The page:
Marnie Rustemeyer helps breast cancer survivors regain self-confidence through medical tattooing.

A mastectomy is more than a medical procedure. It’s a watershed moment in a woman’s life. Marnie Rustemeyer, a Charleston native who was diagnosed with a breast cancer gene mutation and had a bilateral mastectomy in 2013, knows that as well as anyone. “I understand how it feels to have that loss of confidence and self-esteem and the desire to feel whole again,” she says.

Not long after her own mastectomy, Rustemeyer began looking for ways to help other women who have gone through the procedure. She invented the Billow when she couldn’t find a pillow that could adequately provide comfort while she was healing. The product debuted in 2014 and has since sold to women all over the world.

But as she worked with breast cancer support groups, Rustemeyer came to realize there was more she could do. Reconstructive surgeries can help a mastectomy patient regain her pre-cancer silhouette, but the surgeries do not leave her with a natural-looking areola and nipple—details that can deeply affect a woman’s body image. And while some doctors offer medical tattooing for these women, they often do not have the training to create lifelike recreations. “It was a piece of their road to recovery that was missing,” she says.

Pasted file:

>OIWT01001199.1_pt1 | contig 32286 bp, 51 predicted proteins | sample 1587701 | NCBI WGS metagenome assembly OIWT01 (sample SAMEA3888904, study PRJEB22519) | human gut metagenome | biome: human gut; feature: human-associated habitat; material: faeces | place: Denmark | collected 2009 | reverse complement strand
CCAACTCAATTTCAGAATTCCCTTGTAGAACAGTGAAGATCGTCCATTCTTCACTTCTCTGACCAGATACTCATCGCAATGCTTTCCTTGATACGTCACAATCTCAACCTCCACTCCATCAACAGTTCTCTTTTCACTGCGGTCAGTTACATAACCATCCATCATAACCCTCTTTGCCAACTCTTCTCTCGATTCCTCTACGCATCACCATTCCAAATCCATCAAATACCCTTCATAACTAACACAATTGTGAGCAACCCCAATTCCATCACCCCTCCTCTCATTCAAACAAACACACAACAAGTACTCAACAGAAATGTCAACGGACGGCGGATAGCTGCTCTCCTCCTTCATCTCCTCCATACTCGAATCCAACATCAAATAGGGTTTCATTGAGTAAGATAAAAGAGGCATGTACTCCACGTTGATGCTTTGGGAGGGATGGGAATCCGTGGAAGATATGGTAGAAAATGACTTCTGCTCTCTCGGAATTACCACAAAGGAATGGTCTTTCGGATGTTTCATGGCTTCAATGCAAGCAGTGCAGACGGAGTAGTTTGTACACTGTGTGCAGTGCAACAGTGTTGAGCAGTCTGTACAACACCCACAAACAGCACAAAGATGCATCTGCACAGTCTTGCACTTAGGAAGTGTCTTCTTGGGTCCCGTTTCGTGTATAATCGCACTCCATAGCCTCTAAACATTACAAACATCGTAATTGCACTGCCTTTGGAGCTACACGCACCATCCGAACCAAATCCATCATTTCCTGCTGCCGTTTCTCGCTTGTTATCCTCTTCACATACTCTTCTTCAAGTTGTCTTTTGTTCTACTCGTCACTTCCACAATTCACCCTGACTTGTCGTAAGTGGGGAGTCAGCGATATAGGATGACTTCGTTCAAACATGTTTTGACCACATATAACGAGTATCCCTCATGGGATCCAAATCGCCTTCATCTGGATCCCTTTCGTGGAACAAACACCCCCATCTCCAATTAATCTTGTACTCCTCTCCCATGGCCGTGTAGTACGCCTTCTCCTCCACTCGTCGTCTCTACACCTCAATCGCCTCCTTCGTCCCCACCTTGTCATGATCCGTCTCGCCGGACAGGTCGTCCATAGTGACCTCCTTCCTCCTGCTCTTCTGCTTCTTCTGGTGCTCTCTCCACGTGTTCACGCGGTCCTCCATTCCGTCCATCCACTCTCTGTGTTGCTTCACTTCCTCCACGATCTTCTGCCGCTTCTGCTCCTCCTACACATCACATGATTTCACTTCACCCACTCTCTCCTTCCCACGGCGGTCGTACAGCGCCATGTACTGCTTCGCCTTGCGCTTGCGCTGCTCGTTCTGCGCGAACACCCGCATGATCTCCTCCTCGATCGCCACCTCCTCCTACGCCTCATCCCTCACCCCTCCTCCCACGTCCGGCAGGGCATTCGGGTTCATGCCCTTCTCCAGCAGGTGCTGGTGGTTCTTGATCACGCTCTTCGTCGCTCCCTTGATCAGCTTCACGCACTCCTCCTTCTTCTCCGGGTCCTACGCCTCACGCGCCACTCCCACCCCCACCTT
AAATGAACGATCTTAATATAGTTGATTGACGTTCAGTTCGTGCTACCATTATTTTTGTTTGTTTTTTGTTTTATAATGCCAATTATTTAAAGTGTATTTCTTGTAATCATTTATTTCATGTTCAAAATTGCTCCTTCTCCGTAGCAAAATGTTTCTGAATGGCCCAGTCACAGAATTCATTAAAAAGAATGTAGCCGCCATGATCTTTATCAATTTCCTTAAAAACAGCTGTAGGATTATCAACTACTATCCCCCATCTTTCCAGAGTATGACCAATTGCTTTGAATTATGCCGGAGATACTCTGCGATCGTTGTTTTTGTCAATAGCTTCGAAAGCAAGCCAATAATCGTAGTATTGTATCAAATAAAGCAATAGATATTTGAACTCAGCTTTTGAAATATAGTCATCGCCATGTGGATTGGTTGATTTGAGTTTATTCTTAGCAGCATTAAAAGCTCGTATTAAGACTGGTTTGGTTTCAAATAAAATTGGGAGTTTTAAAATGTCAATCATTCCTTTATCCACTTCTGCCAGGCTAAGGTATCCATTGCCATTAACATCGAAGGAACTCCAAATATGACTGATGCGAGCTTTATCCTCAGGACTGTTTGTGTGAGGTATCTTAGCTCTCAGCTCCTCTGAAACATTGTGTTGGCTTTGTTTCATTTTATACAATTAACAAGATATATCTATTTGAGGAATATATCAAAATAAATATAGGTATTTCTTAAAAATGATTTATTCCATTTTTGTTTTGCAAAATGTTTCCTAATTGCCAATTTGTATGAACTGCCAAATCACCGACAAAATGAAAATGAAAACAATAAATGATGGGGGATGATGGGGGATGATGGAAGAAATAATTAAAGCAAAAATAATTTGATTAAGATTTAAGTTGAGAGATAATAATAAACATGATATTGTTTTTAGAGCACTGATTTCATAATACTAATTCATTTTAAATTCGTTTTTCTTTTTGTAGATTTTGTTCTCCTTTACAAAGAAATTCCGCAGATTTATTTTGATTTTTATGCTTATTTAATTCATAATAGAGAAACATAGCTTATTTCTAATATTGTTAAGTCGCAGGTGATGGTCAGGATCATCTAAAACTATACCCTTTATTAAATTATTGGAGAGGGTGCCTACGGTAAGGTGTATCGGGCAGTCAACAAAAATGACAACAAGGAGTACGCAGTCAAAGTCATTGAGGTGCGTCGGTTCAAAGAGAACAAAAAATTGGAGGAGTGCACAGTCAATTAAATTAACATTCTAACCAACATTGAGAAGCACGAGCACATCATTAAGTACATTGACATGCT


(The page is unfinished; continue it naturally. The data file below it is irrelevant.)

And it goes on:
That’s why Rustemeyer spent hundreds of hours training to become a certified medical tattooist and, in February, launched her new business, Medi Ink. The Charleston-based clinic provides permanent cosmetic and scar therapy services, but the cornerstone of Rustemeyer’s practice is creating realistic-looking nipples and areolas for women who have had reconstructive surgery.

It’s a delicate process, since scar tissue does not behave the same way unaffected skin does under a tattoo needle. “You have to know how to recognize the scar tissue and adjust your needle depth and account for pigmentation,” she says. Skin that has been exposed to radiation also presents a challenge. “Their skin can turn a grey tone, so you have to modify your pigments.”

Before scheduling a tattoo session, Rustemeyer has consultations with patients to ensure they are ready for the procedure. If scars are too fresh, tattooing could cause more damage to the tissue. Patients have to be emotionally prepared, too. “They have to be ready to move forward,” she says. “It means they have accepted their new body.”

Rustemeyer recently spent two sessions tattooing a 24-year-old breast cancer survivor. “It was a challenge. She had some serious scarring and hyperpigmentation,” she says. “Afterward she was just so grateful and happy. She was amazed at what I did and how she looked, and ready to start her new life and move forward.”

Medi Ink sessions often end in tears—but they’re tears of joy, not pain. And it’s not just the patients who get misty. “It’s really great to be able to help them heal,” Rustemeyer says.


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